Mother Tongue

I’m a polyglot, but not because I ever did anything to deserve it. When people hear that I speak English, French and Spanish, they automatically think that I’m fantastic at learning languages. But the truth is, these languages were handed down to me by my parents: French from my French-Belgian father and Spanish from my Cuban mother. English I inherited from the country of my birth.

Both of my parents are multilingual. My mother by necessity: learning English was her only chance at survival when she landed in New Orleans at the age of 9, leaving the island of her birth without any idea when she might return. (Sixty years later and she still hasn’t stepped foot on Cuban soil.) For my father, wanderlust and adventure fueled his language learning. To a seafaring sailboat captain, collecting languages was par for the course, just another tool in the toolbox.

An illustration of a head with Spanish words surrounding it
My father was adamant that my sister and I would speak French fluently. “Parle en français” was his relentless mantra. Speak in French. Whether we were playing dolls or sharing about our day at the dinner table, it always had to be in French. Luckily for my father, Miami had a French-American school where we studied all of the subjects in both languages (including learning cursive!). This meant that he could also enforce the French rule with our friends, which made for many awkward phone conversations when he’d pop on the line with his pesky reminder: “Parle en français!

Although my mother has spent all but the first nine years of her life in English-speaking America, I hear the whisper of Spanish under her breath all the time—when she’s doing a quick calculation in her head or counting off months on her fingers. Enero, febrero, marzo. (When I do something that upsets her, her Spanish comes out, too, but not quite a whisper.)

I never learned Spanish in school, but I received it by osmosis; Miami is a city where one won’t get far without a basic knowledge of the language. My mother’s relatives, the elders of my family, lived within shouting distance of our house and, living in Miami, they never had to fully embrace English. So, Spanish was the default.

And yet I have witnessed the way that language fades in a family of immigrants. Even in a place like Miami that simmers with Spanish at every supermarket and stoplight, I see my elders speak Spanish to their grandchildren, and I see those grandchildren respond in English. Just like that, fluency disappears. And along with it, a crucial cultural key.

It wasn’t until I left my family’s home that I began to appreciate the gift my parents had given me. Being trilingual allowed me access into conversations with strangers around the world, and I cherished these exchanges. It’s only in spending significant time in my husband’s homeland, Germany, that I realized how foreign an experience it is for me to be alienated by language. But it’s in these experiences—sharing jokes with my cousins in Belgium, befriending a quiet woman on a bus across Ecuador, but also being unable to convey my need to a German shopkeeper—that I come to understand the power that language holds. I look forward to the day when I can visit the island of my mother’s birth and listen to the songs and stories of the people who never left.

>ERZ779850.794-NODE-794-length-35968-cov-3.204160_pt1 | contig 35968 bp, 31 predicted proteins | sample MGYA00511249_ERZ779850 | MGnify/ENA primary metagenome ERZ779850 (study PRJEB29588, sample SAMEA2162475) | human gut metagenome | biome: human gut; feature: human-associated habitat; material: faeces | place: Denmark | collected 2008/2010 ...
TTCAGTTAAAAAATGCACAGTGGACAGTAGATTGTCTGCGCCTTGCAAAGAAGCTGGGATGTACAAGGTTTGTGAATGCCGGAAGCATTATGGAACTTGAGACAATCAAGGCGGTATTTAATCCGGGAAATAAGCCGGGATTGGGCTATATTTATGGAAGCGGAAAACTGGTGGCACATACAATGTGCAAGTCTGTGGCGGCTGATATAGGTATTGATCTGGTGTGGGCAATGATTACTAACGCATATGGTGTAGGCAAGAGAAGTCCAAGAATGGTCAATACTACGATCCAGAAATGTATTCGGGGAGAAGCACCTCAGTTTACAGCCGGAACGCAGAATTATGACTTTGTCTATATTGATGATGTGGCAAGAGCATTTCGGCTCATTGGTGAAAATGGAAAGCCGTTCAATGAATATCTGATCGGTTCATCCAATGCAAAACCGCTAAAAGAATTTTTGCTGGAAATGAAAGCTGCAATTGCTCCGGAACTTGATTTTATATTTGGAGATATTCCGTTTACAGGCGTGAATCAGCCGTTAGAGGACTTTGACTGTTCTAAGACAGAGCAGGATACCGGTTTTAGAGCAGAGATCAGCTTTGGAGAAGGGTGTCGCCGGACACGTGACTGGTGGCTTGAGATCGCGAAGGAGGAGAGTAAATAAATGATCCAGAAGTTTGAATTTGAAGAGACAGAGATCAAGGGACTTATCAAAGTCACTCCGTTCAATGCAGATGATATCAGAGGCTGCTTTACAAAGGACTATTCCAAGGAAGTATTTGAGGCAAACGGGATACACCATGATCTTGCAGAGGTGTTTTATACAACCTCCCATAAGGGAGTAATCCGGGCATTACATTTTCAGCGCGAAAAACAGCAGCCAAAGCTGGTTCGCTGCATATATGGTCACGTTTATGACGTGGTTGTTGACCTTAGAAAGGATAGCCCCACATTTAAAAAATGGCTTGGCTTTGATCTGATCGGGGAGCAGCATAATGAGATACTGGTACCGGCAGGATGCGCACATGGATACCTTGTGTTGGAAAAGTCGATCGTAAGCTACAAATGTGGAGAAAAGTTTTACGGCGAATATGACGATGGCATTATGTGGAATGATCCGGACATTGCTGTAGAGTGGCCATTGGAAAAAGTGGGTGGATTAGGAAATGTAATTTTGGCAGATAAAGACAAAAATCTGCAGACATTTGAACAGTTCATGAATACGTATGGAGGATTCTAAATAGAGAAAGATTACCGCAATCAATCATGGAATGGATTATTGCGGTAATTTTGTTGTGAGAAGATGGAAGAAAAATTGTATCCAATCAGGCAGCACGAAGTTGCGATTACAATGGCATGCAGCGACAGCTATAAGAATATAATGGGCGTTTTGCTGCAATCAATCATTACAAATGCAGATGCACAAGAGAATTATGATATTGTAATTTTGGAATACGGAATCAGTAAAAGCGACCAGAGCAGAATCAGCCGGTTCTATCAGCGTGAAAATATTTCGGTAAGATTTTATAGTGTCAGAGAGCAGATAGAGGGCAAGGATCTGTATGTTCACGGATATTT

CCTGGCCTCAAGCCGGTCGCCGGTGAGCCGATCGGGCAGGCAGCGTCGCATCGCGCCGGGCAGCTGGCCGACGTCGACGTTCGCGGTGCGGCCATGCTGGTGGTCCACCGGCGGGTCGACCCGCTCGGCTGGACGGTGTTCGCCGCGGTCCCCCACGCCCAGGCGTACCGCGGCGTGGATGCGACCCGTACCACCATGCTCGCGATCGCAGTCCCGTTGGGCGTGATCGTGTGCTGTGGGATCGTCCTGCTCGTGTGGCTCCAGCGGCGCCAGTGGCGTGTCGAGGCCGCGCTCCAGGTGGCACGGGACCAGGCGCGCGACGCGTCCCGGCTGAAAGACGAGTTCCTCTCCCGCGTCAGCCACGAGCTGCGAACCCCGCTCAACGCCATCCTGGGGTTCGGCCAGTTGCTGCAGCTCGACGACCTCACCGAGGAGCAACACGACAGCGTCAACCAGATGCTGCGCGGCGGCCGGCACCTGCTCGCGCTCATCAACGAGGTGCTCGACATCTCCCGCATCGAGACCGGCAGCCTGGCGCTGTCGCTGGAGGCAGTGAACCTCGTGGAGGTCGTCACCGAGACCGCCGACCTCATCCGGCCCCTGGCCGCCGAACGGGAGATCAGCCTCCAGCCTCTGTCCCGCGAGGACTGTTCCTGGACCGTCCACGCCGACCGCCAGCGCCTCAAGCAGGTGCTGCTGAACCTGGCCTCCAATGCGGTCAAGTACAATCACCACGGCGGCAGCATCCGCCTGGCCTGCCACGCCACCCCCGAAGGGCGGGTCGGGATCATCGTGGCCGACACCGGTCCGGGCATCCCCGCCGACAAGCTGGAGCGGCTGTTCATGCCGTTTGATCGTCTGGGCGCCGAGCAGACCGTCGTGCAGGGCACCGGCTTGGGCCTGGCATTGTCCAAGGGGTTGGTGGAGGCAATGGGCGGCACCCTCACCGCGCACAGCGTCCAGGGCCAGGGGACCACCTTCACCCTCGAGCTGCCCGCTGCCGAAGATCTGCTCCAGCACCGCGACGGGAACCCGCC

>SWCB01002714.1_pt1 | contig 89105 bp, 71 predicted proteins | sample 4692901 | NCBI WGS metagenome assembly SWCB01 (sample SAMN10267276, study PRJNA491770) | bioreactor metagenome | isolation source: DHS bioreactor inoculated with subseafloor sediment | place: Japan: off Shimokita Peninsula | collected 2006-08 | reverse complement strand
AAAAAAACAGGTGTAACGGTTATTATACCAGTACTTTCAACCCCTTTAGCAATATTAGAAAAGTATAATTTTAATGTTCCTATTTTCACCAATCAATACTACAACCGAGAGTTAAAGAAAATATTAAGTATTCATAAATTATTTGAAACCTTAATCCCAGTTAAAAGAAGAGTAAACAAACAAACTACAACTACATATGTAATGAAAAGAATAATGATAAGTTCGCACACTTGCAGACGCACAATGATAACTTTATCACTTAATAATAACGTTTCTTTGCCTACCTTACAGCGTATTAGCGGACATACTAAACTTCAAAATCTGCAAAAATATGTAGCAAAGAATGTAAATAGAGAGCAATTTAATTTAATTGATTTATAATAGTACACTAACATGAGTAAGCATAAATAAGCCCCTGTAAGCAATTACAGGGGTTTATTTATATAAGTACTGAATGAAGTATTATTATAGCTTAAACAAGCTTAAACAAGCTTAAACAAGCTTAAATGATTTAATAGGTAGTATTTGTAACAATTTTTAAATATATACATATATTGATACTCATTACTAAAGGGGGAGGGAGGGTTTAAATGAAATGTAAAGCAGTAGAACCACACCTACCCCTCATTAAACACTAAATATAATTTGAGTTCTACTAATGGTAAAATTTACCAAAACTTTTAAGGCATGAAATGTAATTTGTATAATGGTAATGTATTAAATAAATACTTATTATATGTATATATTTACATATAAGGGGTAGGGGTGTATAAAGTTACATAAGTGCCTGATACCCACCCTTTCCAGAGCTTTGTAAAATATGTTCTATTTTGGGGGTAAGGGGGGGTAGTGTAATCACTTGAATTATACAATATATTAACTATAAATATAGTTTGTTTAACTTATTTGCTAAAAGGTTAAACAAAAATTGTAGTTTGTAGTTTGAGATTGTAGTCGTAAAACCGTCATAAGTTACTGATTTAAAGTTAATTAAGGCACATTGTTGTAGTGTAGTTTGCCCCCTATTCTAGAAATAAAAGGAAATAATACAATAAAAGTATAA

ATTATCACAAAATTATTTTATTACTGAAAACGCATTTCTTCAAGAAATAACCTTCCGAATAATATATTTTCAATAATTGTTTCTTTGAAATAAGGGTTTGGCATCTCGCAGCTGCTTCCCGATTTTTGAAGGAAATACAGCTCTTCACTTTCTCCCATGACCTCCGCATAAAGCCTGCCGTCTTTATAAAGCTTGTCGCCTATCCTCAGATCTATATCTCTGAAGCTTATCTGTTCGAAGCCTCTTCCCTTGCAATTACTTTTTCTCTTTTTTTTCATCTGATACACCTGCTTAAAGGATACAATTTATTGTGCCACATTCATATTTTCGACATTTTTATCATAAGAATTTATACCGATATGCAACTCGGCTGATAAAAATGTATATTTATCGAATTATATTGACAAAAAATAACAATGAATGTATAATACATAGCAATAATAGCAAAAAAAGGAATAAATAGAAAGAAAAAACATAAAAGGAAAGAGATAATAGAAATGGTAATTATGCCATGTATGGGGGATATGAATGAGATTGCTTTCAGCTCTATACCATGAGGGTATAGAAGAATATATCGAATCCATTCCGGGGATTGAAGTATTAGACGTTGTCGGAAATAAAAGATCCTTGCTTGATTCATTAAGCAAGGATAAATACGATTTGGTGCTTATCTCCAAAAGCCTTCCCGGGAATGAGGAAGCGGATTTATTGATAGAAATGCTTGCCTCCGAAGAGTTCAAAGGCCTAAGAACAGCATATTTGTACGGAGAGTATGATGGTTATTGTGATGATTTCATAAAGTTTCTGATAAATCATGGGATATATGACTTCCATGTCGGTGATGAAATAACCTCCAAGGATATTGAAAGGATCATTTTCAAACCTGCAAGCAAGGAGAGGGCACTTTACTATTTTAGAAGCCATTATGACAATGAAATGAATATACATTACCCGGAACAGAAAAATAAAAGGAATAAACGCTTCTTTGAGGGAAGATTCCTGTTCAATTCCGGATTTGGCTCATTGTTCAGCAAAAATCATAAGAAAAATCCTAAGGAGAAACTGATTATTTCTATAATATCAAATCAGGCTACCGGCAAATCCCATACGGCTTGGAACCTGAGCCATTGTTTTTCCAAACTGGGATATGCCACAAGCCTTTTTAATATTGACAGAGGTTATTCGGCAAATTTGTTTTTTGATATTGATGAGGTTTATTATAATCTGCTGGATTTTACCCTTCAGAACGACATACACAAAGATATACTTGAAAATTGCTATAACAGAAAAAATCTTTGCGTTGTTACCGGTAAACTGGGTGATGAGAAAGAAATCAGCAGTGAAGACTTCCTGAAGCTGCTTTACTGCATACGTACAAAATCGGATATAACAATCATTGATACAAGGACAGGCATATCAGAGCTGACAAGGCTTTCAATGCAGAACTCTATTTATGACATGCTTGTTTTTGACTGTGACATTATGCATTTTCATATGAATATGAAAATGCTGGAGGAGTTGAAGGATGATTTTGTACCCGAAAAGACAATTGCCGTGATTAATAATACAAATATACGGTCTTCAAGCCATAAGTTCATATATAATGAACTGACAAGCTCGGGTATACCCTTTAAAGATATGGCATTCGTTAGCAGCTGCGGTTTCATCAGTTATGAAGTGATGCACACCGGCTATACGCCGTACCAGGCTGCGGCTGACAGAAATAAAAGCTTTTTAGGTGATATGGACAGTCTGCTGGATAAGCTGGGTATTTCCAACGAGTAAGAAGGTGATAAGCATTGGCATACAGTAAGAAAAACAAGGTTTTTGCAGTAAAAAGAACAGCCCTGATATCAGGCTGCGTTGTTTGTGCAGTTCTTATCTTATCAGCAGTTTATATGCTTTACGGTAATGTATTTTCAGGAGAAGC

I’m a mother now, and I’m thinking about the legacy of language that was passed down to me; it feels like a duty that I must not shirk. I want to share this gift with my son, and yet I wonder: What is my mother tongue? What is the language of my dreams? Of my heart? Of my bones?

I speak to my baby in Spanish. I didn’t make a conscious decision to do so, but it’s Spanish that rolls off my tongue as I witness my son’s unfurling into the person he was born to be. Sometimes I worry, when I’m showing him the world, that I can’t remember the word for “ladybug” in Spanish. Out of my three languages, Spanish is the one I command least fluently. My vocabulary isn’t extensive. It’s the language I never learned in school, the one for which I never practiced grammar conjugations. I never even saw it written until I spent a summer in Ecuador as a college student. Am I allowed to bequeath a language that I am still learning?

Unfortunately, my father is no longer around to continue his legacy of “Parle en français” with his grandchildren. But he has left me with the indelible gift of language, one that can never be taken from me. And I know the day will come when I’ll adopt my father’s chant. “Ecoute,” I’ll say. Listen. “Je veux te dire l’histoire de ton grand-père.” I want to tell you the story of your grandfather.

Guiol ghostwrites memoirs and writes a weekly newsletter about digital health, Dispatches from a Digital Life. She is working on her own memoir about caretaking her father, who had early-onset dementia.

Illustration by Hanna Barczyk